Efficacy of Non-Pharmacological Interventions for Depressive Symptoms in Elderly People with Dementia: a Systematic Review

Main Article Content

Siyeon Eren Park
Ji Soo Park
Sanny Wu
Josel Abigail Ambon
Alana Tang
Denisa Silvana Bordas

Abstract

Introduction:


Depression is closely associated with dementia, both as part of the symptomatology secondary to the structural changes and as a risk factor for cognitive decline. In both cases, treating the depressive symptoms is crucial due to its clinical correlation with quality of life (QoL). However, current antidepressant therapies show limited efficacy in older adults, especially those with comorbid cognitive impairment. The rapidly growing elderly population with dementia deems it necessary to identify non-pharmacological interventions that are effective in improving depression and QoL of these individuals.


 


Objective: To characterize and assess the efficacy of non-pharmacological interventions for reducing depressive symptoms in elderly people with dementia.


 


Method: A systematic review was performed. A PubMed search identified 856 relevant studies between 2008-2023. Reviewers completed paired abstract and full-text screening yielding 37 original randomized studies, and appraised the risk of bias using the Cochrane QUIPS tool.


 


Results: Overall, the majority of interventions showed positive effects of treating depression in dementia patients. Statistically significant improvements in depressive symptoms, alongside QoL, were reported in reminiscence therapy (4), animal therapy (4), creativity therapy (7), psychotherapy (7), and cognitive stimulation therapy (3). Benefits to depression and QoL were also seen in aromatherapy (1), leisure therapy (2), and exercise programs (4), though varied in efficacy. Outcomes of multi-modal intervention programs (5) are mixed, with outcomes favoring programs with components of exercise and cognitive intervention.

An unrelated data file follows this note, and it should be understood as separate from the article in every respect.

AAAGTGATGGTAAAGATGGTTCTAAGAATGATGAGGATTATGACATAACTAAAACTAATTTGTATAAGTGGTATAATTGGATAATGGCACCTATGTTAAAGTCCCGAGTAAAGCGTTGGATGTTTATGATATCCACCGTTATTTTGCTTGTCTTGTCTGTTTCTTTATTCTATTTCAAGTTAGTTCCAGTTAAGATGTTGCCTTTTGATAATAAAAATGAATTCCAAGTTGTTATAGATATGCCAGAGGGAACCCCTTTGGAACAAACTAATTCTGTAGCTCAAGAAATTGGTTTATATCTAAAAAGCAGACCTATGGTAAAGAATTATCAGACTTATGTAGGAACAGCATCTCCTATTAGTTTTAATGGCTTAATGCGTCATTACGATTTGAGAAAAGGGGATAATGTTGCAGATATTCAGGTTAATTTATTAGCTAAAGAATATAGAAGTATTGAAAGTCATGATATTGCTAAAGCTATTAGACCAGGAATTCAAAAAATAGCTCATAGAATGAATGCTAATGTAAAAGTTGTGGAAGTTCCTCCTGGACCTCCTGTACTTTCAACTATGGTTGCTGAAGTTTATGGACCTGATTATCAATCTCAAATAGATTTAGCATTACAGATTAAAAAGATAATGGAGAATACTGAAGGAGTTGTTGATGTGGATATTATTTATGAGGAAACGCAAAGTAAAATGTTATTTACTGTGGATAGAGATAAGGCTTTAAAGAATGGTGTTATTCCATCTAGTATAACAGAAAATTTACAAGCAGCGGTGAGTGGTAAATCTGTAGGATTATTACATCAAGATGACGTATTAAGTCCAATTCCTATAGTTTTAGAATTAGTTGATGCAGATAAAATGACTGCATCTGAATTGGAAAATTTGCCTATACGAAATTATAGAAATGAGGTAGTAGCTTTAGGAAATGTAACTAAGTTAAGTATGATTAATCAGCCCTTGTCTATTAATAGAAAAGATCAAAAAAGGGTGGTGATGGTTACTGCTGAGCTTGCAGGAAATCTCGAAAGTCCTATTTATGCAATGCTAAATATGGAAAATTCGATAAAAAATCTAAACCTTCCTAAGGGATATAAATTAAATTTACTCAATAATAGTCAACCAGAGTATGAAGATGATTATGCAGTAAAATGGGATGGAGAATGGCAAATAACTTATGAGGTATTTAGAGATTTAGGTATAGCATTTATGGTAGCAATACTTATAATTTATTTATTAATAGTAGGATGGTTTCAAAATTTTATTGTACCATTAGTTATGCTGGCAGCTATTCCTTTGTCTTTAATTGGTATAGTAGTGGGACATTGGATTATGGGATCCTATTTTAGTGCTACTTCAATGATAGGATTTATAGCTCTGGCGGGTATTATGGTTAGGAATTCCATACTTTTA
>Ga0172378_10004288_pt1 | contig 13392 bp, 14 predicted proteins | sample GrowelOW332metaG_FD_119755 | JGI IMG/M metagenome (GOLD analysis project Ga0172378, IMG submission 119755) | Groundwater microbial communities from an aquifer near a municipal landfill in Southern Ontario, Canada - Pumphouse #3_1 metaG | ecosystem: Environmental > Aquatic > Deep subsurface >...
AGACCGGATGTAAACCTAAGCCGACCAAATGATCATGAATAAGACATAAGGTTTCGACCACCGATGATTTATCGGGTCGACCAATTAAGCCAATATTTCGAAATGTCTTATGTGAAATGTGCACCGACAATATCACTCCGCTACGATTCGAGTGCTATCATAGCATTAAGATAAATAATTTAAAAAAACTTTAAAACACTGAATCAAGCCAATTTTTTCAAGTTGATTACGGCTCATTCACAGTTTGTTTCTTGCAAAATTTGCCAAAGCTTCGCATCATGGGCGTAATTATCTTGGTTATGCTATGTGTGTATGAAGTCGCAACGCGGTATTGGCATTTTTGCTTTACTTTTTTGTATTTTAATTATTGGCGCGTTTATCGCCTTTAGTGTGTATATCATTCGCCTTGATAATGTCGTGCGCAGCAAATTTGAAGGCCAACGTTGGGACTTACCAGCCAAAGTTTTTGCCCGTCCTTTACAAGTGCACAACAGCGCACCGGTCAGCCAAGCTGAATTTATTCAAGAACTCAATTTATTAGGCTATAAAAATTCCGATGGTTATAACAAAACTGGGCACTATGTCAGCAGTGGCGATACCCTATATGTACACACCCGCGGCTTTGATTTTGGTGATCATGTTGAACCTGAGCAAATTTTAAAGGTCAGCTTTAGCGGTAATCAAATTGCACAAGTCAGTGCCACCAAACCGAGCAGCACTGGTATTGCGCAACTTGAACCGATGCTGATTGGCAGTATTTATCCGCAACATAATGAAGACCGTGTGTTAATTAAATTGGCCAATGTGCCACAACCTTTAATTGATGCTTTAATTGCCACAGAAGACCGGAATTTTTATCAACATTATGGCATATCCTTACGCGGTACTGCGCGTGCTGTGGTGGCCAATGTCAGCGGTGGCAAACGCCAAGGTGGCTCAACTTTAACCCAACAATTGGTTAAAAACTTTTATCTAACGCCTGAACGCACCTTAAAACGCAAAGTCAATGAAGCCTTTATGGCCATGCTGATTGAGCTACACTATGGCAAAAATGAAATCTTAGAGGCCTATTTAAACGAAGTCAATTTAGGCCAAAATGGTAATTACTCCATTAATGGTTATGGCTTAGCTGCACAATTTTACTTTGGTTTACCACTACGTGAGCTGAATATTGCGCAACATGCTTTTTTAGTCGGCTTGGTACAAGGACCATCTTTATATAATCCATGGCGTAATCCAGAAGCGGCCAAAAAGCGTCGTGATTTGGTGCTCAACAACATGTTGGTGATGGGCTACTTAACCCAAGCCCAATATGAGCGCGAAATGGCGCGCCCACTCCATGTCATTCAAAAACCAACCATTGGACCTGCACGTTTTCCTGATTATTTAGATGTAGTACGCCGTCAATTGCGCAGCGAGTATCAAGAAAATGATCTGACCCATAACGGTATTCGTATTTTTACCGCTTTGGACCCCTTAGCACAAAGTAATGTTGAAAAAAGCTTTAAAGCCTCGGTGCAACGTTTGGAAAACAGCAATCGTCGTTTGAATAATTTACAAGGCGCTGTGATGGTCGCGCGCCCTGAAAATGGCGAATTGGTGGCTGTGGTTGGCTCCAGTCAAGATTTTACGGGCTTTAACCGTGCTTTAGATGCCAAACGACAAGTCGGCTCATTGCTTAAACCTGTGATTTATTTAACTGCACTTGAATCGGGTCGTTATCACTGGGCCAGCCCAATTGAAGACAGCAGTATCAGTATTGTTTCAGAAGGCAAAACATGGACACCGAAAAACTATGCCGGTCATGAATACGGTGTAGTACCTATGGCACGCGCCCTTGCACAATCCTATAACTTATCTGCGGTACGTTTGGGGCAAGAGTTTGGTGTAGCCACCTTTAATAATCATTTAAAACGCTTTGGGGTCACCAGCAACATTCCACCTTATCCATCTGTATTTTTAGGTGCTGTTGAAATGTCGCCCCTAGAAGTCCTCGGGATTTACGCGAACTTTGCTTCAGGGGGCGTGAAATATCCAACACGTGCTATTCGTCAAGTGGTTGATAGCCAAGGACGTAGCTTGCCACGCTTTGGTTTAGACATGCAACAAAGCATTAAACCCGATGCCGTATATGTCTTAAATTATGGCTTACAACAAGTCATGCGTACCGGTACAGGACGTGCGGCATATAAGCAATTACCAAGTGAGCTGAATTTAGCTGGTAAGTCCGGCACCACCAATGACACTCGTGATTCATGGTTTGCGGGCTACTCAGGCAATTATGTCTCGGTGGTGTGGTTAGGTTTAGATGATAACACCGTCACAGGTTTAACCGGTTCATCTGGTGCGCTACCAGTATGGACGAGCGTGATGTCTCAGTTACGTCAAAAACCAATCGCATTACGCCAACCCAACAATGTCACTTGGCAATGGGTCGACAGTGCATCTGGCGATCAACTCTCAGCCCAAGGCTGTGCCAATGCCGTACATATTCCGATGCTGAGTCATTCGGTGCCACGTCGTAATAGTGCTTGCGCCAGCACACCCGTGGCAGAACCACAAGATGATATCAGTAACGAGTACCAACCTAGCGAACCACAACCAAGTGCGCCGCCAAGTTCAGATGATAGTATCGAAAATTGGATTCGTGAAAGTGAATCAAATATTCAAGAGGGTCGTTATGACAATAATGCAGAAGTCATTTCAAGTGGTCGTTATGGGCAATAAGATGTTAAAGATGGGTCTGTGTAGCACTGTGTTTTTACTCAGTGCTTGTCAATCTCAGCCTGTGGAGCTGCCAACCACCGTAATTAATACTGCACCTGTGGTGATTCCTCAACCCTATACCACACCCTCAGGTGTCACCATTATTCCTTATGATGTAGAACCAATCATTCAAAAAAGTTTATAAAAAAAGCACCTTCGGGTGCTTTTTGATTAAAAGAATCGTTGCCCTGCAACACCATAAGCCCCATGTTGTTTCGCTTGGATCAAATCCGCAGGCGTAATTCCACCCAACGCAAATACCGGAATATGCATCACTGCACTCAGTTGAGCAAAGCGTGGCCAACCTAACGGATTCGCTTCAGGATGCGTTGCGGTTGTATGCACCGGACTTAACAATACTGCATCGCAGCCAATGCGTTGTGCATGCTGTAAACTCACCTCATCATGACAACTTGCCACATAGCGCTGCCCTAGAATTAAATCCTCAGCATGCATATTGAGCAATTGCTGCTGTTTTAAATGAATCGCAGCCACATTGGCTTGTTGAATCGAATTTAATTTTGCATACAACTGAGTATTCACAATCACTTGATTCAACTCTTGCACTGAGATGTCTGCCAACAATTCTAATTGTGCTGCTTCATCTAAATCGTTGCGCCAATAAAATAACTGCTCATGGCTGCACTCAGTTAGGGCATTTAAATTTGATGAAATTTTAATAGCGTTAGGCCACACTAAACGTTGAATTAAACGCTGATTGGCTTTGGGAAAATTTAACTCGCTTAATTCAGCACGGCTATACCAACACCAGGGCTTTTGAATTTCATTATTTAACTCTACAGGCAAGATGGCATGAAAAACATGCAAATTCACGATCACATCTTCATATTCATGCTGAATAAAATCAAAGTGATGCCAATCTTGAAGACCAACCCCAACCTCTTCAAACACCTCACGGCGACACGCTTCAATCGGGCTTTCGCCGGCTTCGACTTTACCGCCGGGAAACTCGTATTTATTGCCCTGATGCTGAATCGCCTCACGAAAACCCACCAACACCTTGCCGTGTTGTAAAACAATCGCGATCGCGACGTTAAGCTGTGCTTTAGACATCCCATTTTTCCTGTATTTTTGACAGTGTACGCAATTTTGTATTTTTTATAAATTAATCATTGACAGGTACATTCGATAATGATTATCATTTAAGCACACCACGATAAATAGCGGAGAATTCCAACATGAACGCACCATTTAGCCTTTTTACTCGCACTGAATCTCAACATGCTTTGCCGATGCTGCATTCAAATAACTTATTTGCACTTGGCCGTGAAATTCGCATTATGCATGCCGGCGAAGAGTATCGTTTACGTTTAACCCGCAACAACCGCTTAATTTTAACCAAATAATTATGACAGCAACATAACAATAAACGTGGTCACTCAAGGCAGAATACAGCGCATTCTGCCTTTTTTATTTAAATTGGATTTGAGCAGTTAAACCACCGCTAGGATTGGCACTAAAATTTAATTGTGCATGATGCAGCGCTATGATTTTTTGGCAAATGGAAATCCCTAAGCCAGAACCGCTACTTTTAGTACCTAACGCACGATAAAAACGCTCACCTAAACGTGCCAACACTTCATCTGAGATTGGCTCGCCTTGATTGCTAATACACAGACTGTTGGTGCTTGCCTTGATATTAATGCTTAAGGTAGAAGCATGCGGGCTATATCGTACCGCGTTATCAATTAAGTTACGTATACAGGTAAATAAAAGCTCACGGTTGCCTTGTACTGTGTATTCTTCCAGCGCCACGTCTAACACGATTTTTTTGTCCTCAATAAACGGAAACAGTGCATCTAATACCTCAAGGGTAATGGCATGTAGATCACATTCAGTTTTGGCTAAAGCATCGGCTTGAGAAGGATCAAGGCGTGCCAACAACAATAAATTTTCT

There is consensus of qualitative opinions regarding non-pharmacological interventions. The improvements in psychological wellbeing and current limited effectiveness of pharmacotherapies strongly support continued research for application of non-pharmacological interventions into clinical management.


 


Conclusion: Non-pharmacological interventions were found to be efficacious for improving depressive symptoms, QoL, and cognitive function to varying extents in dementia. Further research is warranted to support a standardized treatment regimen for clinical implementation.

Article Details

How to Cite
Park, S. E., Park, J. S., Wu, S., Ambon, J. A. ., Tang, A. ., Silvana Bordas, D. . and Henderson, C. (2023) “Efficacy of Non-Pharmacological Interventions for Depressive Symptoms in Elderly People with Dementia: a Systematic Review”, Journal of Asian Medical Students’ Association. Kuala Lumpur, Malaysia. Available at: https://jamsa.amsa-international.org/index.php/main/article/view/616 (Accessed: 21May2024).
Section
Scientific Papers (AMSC 2023 Taiwan)

References

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